FAA gives Boeing a deadline to fix 737 Max quality control Boeing has 90 days to come up with a plan to fix quality control issues, the FAA said Wednesday. Critics say those problems go far beyond the door plug that blew off a 737 Max in midair last month.

The FAA gives Boeing 90 days to fix quality control issues. Critics say they run deep

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ARI SHAPIRO, HOST:

Boeing is on the clock. Regulators at the FAA said today the company has 90 days to come up with a plan to fix its quality control issues. Those problems came to light after a fuselage panel blew off a 737 MAX 9 jet in midair last month. Some of Boeing's critics say the 737 MAX shouldn't be flying at all, as NPR's Joel Rose reports.

JOEL ROSE, BYLINE: When pilots fly a Boeing 737 MAX jet, they sometimes take an unusual step because of a flaw with the system that prevents the plane's engines from icing up. Basically, if pilots leave the anti-icing system running for too long in dry conditions, it can cause problems - very big problems.

DENNIS TAJER: If we leave it on more than five minutes, the engine could fail and come apart. That's pretty ominous.

ROSE: Captain Dennis Tajer is a pilot for American Airlines and a spokesman for the union that represents its pilots. Here is how Tajer reminds himself to turn that anti-icing system off.

TAJER: It's like old-school stuff. I got out a Post-It note, plastered it on the dashboard so my eyes would see it along with the first officer. And I had engine anti-ice, five minutes is what I put on it - handwriting in a marker.

ROSE: In other words, Tajer is flying one of the most sophisticated planes Boeing has ever made. And his workaround is a Post-It note and a marker. To be clear, Tajer says he can fly this plane safely. He does it all the time. But he's lost patience with Boeing.

TAJER: Right now, we don't trust them. It's led us to ask, what else you got? Because every time something pops up, we learn that it has tangled roots deep down into the dysfunction of Boeing.

ROSE: Since Alaska Airlines Flight 1282, a lot of attention has been focused on the door plug that blew off the jet in midair. Federal investigators say four key bolts that were supposed to hold the door plug in place were missing when the plane left Boeing's factory. But the company's critics say the problems with the 737 MAX go much deeper than that.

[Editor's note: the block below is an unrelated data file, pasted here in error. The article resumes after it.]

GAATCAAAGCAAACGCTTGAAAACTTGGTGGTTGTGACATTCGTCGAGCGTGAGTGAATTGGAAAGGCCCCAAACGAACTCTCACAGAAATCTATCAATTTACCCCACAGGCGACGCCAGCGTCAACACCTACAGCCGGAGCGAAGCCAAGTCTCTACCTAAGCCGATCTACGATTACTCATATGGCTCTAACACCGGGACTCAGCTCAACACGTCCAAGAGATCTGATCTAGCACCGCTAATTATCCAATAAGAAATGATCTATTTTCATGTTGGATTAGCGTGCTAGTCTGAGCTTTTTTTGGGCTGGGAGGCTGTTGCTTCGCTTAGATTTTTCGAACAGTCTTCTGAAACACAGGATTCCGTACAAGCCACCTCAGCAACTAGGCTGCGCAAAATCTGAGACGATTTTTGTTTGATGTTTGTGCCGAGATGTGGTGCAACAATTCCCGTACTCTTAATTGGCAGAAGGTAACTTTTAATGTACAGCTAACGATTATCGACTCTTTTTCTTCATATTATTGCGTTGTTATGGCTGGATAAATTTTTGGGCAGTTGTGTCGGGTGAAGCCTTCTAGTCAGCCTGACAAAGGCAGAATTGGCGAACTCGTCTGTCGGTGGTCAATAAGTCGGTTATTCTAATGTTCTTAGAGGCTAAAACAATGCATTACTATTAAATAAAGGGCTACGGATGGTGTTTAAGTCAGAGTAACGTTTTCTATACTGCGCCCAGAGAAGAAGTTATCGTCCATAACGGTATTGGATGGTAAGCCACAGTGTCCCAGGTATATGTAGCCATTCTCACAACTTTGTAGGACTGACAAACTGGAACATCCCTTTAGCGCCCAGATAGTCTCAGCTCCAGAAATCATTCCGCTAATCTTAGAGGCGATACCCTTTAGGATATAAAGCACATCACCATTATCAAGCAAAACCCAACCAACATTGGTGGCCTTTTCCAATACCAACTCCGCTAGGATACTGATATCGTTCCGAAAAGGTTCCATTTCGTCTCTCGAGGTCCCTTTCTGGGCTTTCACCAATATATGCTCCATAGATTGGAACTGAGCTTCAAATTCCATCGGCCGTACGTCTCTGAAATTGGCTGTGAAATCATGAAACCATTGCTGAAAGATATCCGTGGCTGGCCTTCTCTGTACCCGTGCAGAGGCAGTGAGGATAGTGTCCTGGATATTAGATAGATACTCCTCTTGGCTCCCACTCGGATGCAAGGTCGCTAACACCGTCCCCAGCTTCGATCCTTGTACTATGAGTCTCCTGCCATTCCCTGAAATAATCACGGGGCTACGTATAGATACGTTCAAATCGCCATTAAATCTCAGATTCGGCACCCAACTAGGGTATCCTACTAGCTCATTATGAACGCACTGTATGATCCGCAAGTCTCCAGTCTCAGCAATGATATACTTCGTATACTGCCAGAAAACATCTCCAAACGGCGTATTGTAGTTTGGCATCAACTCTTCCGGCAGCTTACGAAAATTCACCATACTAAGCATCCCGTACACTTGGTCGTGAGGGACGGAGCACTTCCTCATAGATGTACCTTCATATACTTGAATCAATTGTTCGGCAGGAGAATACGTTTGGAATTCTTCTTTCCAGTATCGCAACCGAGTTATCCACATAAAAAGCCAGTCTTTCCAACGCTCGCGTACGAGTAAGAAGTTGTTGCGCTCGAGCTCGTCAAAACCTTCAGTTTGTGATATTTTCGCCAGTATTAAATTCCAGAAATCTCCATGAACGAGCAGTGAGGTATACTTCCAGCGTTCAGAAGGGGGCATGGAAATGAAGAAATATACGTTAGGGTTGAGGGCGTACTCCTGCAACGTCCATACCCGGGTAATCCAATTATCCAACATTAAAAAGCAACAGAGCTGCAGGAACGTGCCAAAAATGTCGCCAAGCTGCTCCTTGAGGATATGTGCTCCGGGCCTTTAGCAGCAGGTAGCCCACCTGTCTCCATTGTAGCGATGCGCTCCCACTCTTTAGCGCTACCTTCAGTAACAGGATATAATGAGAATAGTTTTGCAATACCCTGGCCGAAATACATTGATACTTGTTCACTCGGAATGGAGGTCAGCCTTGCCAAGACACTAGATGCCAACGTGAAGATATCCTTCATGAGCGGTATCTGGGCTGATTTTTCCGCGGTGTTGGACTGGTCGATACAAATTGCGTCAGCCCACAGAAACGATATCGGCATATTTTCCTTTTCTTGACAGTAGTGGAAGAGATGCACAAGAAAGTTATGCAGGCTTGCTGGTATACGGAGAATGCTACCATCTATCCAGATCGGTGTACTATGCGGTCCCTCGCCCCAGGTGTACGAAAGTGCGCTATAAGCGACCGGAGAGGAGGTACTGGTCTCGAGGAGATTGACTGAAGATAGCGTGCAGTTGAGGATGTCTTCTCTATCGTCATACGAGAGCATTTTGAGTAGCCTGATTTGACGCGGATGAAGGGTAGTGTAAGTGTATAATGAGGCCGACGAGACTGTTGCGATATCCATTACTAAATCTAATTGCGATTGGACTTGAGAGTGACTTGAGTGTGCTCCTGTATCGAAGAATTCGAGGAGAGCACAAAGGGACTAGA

ED PIERSON: It's not a story about missing bolts.

ROSE: Ed Pierson is a former senior manager at Boeing. He tried to get management to halt production before two crashes of the 737 MAX 8 that killed 346 people because of what Pierson saw as problems in every stage of the plane's development.

PIERSON: From the beginning to the end, it's been rushed - design, certification, production - all of it has been a rush job from my vantage point. And when you're putting people under that kind of pressure, they make mistakes.

ROSE: Pierson is not at Boeing anymore. He now directs a watchdog group called the Foundation for Aviation Safety. Pierson says he's still hearing about some of the same problems at the factory, and he still won't fly on a 737 MAX jet.

PIERSON: We're saying these planes need to be grounded because we're seeing all kinds of aircraft system malfunctions. New airplanes should not be having problems like this.

ROSE: Pierson is also worried about the design flaw in the MAX's engine anti-icing system. According to the FAA, Boeing discovered that problem after the MAX 8 and 9 were already flying. Last year, Boeing asked regulators for a two-year safety exemption and to speed up certification of two new models, the MAX 7 and MAX 10, even though they have the same design flaw. But Boeing eventually withdrew that request after the Alaska Airlines incident and now says it will focus on an engineering fix. Here's CEO Dave Calhoun on Boeing's earnings call in January.

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DAVE CALHOUN: We will go slow to go fast. And we will encourage and reward employees for speaking up to slow things down if that's what's needed.

ROSE: The FAA has forced Boeing to slow down, capping production of the 737 MAX at 38 jets per month. And now, regulators have given Boeing a deadline to come up with a plan to improve quality control within 90 days. Some Boeing critics are glad to see the FAA take a harder line with the plane-maker.

MICHAEL STUMO: They can't even put bolts in. They haven't fixed their system. They need new management who truly focuses on safety and quality.

ROSE: Michael Stumo is the father of Samya Stumo, who died in a MAX crash in 2019. Stumo has heard promises about quality and safety from Boeing's leaders before, and he doesn't trust them.

STUMO: It sounds like they're changing just enough to remain the same.

ROSE: Nearly five years after his daughter was killed, Stumo is willing to fly, but not on a Boeing MAX jet.

Joel Rose, NPR News, Washington.

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